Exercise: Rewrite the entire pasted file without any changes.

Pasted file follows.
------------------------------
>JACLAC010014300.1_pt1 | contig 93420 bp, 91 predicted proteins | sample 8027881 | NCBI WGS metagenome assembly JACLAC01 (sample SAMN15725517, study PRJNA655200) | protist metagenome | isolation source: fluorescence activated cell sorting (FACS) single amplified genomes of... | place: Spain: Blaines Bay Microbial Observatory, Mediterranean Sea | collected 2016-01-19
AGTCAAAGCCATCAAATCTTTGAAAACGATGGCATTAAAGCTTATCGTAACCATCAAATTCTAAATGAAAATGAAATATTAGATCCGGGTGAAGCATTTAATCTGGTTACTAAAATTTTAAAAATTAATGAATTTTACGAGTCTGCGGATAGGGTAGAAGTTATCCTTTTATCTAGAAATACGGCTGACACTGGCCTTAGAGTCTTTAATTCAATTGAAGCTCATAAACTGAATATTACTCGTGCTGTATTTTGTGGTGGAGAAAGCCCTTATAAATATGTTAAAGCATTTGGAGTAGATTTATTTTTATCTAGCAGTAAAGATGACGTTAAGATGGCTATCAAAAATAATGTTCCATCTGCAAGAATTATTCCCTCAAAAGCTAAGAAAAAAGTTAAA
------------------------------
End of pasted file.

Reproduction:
>JACLAC010014300.1_pt1 | contig 93420 bp, 91 predicted proteins | sample 8027881 | NCBI WGS metagenome assembly JACLAC01 (sample SAMN15725517, study PRJNA655200) | protist metagenome | isolation source: fluorescence activated cell sorting (FACS) single amplified genomes of... | place: Spain: Blaines Bay Microbial Observatory, Mediterranean Sea | collected 2016-01-19
AGTCAAAGCCATCAAATCTTTGAAAACGATGGCATTAAAGCTTATCGTAACCATCAAATTCTAAATGAAAATGAAATATTAGATCCGGGTGAAGCATTTAATCTGGTTACTAAAATTTTAAAAATTAATGAATTTTACGAGTCTGCGGATAGGGTAGAAGTTATCCTTTTATCTAGAAATACGGCTGACACTGGCCTTAGAGTCTTTAATTCAATTGAAGCTCATAAACTGAATATTACTCGTGCTGTATTTTGTGGTGGAGAAAGCCCTTATAAATATGTTAAAGCATTTGGAGTAGATTTATTTTTATCTAGCAGTAAAGATGACGTTAAGATGGCTATCAAAAATAATGTTCCATCTGCAAGAATTATTCCCTCAAAAGCTAAGAAAAAAGTTAAA